Speaking at a two-day training workshop for journalists on TB reporting in Kadoma, 23-year-old Brighton Marweyi, who was born with HIV, said he endured several years of sickness after his parents died before he could be tested.
He said the law infringes on the rights of children, especially those orphans that have no one else to take care of them.
“Testing for children is determined by the child’s age but I believe those children can be counselled and be told their HIV status,” he said.
“I would always be sick but I never knew why. When I was first told about my status I was confused as to how I had gotten infected.
“Long back I believed that children born HIV-positive could not survive this long at all, but God does mysterious things.”
Marweyi, who was put on anti-retroviral treatment after being tested in 2004, said although his parents and relatives knew he was HIV-positive, they never told him.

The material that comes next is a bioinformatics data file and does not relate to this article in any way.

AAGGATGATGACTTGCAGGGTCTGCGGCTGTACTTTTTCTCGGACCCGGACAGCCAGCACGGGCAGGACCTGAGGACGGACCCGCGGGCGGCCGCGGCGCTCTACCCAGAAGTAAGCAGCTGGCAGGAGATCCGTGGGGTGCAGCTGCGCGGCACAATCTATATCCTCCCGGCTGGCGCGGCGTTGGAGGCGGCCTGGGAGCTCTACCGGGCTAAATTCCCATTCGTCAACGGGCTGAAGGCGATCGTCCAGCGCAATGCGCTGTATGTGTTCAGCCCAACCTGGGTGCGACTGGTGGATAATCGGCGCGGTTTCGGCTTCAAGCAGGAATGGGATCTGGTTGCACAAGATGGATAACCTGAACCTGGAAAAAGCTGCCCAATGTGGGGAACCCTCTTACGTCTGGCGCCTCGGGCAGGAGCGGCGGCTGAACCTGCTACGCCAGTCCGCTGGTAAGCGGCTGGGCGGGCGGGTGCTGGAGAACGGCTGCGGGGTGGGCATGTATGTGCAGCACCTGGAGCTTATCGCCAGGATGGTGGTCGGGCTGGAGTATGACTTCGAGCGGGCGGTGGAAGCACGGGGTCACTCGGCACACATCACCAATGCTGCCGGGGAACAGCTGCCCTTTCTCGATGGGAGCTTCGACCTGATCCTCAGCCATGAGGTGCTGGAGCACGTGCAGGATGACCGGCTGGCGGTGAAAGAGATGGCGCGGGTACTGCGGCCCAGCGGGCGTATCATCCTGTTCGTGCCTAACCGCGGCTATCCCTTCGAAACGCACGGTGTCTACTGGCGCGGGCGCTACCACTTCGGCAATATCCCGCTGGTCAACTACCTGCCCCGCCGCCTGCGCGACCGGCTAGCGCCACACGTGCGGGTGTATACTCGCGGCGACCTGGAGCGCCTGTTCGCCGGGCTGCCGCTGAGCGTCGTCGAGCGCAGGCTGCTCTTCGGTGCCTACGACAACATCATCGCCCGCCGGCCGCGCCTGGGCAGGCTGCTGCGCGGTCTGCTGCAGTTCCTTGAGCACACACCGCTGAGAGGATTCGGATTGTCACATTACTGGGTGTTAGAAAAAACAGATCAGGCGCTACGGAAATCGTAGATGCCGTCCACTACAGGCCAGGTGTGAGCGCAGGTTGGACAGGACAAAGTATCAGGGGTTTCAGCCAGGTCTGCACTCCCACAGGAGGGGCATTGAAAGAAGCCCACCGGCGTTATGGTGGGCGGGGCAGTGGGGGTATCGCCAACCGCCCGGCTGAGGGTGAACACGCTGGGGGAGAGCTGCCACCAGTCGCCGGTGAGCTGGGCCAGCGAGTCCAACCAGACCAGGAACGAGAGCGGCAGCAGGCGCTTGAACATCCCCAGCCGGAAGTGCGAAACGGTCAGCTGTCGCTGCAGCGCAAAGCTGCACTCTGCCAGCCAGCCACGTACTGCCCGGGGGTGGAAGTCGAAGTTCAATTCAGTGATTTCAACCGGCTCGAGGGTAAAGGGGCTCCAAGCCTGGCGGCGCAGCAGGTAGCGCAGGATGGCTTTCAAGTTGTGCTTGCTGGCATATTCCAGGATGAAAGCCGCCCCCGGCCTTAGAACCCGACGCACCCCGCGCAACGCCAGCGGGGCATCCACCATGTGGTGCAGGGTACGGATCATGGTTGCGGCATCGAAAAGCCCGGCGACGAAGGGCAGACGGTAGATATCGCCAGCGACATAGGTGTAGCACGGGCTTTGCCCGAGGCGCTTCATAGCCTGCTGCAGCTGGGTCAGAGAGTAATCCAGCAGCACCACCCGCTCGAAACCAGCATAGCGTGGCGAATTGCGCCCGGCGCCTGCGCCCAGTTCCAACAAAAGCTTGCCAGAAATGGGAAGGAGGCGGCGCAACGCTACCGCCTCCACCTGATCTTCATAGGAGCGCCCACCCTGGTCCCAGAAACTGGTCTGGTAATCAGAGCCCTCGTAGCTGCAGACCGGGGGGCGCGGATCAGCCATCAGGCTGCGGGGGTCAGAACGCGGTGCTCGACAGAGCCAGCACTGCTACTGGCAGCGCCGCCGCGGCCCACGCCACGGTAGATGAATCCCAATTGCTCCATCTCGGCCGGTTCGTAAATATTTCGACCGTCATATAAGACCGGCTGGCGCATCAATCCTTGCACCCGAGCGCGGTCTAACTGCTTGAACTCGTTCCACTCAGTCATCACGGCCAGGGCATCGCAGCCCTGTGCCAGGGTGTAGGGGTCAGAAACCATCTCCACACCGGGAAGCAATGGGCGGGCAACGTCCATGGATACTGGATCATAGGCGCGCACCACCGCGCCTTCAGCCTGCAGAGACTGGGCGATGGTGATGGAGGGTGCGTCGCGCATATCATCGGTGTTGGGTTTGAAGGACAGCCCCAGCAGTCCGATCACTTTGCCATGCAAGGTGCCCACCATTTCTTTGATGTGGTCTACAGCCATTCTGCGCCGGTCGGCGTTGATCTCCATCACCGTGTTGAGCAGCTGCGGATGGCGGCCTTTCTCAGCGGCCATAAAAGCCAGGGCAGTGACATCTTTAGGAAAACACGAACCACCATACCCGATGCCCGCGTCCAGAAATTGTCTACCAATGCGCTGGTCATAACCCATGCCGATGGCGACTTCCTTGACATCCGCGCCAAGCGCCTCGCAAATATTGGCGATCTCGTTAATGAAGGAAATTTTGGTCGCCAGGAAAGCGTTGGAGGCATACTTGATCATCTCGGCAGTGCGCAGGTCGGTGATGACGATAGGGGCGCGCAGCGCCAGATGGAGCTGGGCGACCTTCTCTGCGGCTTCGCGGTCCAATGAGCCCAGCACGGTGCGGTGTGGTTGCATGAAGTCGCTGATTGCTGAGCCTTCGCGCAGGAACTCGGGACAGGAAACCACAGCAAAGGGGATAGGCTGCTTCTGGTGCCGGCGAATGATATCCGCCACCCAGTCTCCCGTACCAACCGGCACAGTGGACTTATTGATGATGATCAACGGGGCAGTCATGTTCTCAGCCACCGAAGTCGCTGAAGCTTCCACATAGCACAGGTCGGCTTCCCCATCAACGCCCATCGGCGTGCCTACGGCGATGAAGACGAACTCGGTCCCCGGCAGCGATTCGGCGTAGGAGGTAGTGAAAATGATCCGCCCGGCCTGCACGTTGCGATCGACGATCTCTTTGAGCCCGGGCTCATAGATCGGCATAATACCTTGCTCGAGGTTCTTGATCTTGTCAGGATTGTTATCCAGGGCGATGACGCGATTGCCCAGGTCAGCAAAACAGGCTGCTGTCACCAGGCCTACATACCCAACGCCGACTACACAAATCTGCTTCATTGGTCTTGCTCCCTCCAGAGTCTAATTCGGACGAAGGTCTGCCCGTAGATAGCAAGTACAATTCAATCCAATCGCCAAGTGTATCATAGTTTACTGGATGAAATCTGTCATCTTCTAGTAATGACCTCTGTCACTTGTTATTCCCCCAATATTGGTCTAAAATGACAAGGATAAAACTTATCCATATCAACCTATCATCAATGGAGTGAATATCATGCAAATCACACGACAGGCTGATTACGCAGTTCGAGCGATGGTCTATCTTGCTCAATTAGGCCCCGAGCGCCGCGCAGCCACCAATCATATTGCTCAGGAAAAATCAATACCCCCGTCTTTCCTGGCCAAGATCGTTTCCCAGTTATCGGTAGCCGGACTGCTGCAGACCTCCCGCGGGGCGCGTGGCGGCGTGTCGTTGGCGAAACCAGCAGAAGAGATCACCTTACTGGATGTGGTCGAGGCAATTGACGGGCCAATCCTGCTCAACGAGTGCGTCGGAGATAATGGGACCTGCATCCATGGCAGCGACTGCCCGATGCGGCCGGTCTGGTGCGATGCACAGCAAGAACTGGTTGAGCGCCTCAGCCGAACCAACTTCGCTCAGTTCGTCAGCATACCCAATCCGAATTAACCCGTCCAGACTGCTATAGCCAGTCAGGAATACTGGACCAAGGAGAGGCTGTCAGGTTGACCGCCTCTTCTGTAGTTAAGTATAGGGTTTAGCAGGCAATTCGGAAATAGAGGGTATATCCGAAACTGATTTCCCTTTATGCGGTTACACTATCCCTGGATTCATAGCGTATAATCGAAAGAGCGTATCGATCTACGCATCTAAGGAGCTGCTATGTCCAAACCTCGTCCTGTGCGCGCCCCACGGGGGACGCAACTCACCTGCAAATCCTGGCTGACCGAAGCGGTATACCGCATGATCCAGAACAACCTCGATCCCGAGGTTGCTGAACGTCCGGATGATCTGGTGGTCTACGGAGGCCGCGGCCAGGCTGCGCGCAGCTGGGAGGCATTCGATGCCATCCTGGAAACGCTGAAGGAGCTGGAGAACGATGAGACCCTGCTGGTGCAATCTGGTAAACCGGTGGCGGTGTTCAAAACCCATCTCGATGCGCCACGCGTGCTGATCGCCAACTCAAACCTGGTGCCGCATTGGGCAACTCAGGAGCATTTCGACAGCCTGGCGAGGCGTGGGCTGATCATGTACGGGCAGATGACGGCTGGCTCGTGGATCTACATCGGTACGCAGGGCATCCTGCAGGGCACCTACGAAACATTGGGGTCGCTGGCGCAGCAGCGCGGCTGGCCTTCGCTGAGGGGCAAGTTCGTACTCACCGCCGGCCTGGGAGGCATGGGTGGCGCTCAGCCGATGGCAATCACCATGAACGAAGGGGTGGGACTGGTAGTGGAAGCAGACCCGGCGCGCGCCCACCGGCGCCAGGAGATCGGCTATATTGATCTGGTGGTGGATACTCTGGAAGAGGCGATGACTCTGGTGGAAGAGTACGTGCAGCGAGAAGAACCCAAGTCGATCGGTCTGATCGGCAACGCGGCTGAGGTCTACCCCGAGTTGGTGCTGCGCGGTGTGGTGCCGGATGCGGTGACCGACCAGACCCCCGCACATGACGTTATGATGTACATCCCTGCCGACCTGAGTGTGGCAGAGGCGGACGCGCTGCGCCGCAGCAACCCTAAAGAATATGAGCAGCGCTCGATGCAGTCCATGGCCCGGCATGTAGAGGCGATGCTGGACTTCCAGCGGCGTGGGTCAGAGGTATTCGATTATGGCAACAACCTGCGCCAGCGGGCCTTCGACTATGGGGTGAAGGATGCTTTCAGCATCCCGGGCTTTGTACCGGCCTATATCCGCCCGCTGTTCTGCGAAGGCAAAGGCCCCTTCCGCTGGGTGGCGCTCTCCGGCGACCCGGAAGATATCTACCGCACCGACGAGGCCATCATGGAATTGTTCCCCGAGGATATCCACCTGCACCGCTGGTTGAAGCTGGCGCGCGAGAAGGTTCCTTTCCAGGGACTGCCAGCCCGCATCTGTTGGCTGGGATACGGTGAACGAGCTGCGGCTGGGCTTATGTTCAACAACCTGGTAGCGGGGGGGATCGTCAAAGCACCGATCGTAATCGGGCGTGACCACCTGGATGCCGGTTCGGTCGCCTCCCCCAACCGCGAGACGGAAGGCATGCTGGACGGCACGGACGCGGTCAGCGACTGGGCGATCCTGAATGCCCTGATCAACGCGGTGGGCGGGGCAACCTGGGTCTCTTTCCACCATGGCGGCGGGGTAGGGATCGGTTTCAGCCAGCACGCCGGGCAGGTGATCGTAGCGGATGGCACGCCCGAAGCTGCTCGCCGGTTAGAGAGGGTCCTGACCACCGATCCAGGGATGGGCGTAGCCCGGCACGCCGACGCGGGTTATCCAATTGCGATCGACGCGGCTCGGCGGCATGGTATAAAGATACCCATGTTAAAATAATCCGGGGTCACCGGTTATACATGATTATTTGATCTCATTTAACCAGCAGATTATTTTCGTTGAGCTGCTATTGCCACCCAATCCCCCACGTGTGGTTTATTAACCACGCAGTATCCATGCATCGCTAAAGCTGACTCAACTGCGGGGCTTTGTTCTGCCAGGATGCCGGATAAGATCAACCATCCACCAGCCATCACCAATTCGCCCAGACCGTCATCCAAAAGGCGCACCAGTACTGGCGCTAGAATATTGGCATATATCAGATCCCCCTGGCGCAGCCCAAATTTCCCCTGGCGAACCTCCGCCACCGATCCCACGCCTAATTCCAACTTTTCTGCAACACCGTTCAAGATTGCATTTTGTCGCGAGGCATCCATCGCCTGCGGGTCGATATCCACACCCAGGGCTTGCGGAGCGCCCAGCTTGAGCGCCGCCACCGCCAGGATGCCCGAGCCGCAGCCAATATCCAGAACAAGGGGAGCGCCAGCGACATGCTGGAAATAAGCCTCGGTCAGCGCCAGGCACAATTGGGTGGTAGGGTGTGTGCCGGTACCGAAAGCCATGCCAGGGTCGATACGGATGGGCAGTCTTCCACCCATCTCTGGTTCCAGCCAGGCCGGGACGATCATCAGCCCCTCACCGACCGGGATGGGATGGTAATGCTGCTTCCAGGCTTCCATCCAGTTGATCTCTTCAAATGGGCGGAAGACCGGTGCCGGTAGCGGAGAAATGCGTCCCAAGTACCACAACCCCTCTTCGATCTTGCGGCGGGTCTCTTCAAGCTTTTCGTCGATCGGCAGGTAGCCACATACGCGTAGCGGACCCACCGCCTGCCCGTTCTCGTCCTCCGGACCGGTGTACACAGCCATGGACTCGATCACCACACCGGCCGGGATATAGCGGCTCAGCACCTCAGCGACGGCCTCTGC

He was only tested after having turned 16.
“I was always sick, suffering from so many diseases. I had asthma and other diseases.
“It was difficult going to school because I was always sick.
“When I was in Form Two in Bulawayo I got severely ill and by that time both my parents had died.
“The only drug I was being given was Cotrimoxazole but I did not know why. My elder brother knew that I was HIV-positive but he did not want to tell me”.
But Eunice Kapandura, HIV and Aids Zimbabwe director said the law was designed to protect the children’s interests.
She said some of the children would be too young to deal with the fact that they were HIV-positive.
Marweyi said he did not blame his parents for not telling him about his HIV status.
He said he had no plans to date or marry as he did not want to “hurt another human being.”
The workshop was organised by the Southern Africa HIV and Aids Information Dissemination Service.